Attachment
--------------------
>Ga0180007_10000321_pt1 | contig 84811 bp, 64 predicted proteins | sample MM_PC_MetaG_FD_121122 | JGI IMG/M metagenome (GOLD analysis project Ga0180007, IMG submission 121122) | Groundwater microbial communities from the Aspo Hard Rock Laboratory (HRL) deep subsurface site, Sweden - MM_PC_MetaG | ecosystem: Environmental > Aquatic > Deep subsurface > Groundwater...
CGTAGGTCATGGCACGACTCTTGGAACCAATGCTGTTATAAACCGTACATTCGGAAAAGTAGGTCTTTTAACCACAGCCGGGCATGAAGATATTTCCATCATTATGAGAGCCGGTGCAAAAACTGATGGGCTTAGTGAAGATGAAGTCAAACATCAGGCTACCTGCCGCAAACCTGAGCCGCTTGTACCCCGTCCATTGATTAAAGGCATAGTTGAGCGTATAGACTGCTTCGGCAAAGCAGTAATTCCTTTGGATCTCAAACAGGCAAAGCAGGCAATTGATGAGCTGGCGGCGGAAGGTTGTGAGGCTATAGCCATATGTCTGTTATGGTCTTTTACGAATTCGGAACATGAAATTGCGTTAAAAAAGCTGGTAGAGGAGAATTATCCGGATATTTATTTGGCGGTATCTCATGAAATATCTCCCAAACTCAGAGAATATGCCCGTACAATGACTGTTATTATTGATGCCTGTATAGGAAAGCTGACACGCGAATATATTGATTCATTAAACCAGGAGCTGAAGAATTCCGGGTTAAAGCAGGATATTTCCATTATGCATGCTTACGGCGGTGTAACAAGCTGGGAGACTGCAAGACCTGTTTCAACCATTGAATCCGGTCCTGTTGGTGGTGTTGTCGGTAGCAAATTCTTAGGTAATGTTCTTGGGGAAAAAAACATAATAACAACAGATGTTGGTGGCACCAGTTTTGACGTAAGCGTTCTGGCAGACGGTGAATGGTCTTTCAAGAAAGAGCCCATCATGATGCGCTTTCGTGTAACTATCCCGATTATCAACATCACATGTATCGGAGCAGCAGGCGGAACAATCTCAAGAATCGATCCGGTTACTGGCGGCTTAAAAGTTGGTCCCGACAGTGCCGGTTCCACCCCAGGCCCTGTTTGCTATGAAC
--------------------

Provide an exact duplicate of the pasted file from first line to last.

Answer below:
>Ga0180007_10000321_pt1 | contig 84811 bp, 64 predicted proteins | sample MM_PC_MetaG_FD_121122 | JGI IMG/M metagenome (GOLD analysis project Ga0180007, IMG submission 121122) | Groundwater microbial communities from the Aspo Hard Rock Laboratory (HRL) deep subsurface site, Sweden - MM_PC_MetaG | ecosystem: Environmental > Aquatic > Deep subsurface > Groundwater...
CGTAGGTCATGGCACGACTCTTGGAACCAATGCTGTTATAAACCGTACATTCGGAAAAGTAGGTCTTTTAACCACAGCCGGGCATGAAGATATTTCCATCATTATGAGAGCCGGTGCAAAAACTGATGGGCTTAGTGAAGATGAAGTCAAACATCAGGCTACCTGCCGCAAACCTGAGCCGCTTGTACCCCGTCCATTGATTAAAGGCATAGTTGAGCGTATAGACTGCTTCGGCAAAGCAGTAATTCCTTTGGATCTCAAACAGGCAAAGCAGGCAATTGATGAGCTGGCGGCGGAAGGTTGTGAGGCTATAGCCATATGTCTGTTATGGTCTTTTACGAATTCGGAACATGAAATTGCGTTAAAAAAGCTGGTAGAGGAGAATTATCCGGATATTTATTTGGCGGTATCTCATGAAATATCTCCCAAACTCAGAGAATATGCCCGTACAATGACTGTTATTATTGATGCCTGTATAGGAAAGCTGACACGCGAATATATTGATTCATTAAACCAGGAGCTGAAGAATTCCGGGTTAAAGCAGGATATTTCCATTATGCATGCTTACGGCGGTGTAACAAGCTGGGAGACTGCAAGACCTGTTTCAACCATTGAATCCGGTCCTGTTGGTGGTGTTGTCGGTAGCAAATTCTTAGGTAATGTTCTTGGGGAAAAAAACATAATAACAACAGATGTTGGTGGCACCAGTTTTGACGTAAGCGTTCTGGCAGACGGTGAATGGTCTTTCAAGAAAGAGCCCATCATGATGCGCTTTCGTGTAACTATCCCGATTATCAACATCACATGTATCGGAGCAGCAGGCGGAACAATCTCAAGAATCGATCCGGTTACTGGCGGCTTAAAAGTTGGTCCCGACAGTGCCGGTTCCACCCCAGGCCCTGTTTGCTATGAAC